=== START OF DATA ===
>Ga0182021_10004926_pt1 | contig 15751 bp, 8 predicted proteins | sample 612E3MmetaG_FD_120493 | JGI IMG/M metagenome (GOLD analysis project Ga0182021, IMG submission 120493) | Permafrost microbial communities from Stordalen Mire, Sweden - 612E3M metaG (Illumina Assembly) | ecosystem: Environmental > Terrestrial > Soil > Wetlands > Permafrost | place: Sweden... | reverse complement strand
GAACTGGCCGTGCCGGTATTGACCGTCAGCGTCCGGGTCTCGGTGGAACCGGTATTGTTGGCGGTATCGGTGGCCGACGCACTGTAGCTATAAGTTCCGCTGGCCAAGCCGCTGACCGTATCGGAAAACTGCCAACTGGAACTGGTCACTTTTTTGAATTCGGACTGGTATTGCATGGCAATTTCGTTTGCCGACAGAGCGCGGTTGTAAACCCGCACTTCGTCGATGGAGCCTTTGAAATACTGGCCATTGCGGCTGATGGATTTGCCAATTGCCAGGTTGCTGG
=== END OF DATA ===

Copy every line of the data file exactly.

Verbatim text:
>Ga0182021_10004926_pt1 | contig 15751 bp, 8 predicted proteins | sample 612E3MmetaG_FD_120493 | JGI IMG/M metagenome (GOLD analysis project Ga0182021, IMG submission 120493) | Permafrost microbial communities from Stordalen Mire, Sweden - 612E3M metaG (Illumina Assembly) | ecosystem: Environmental > Terrestrial > Soil > Wetlands > Permafrost | place: Sweden... | reverse complement strand
GAACTGGCCGTGCCGGTATTGACCGTCAGCGTCCGGGTCTCGGTGGAACCGGTATTGTTGGCGGTATCGGTGGCCGACGCACTGTAGCTATAAGTTCCGCTGGCCAAGCCGCTGACCGTATCGGAAAACTGCCAACTGGAACTGGTCACTTTTTTGAATTCGGACTGGTATTGCATGGCAATTTCGTTTGCCGACAGAGCGCGGTTGTAAACCCGCACTTCGTCGATGGAGCCTTTGAAATACTGGCCATTGCGGCTGATGGATTTGCCAATTGCCAGGTTGCTGG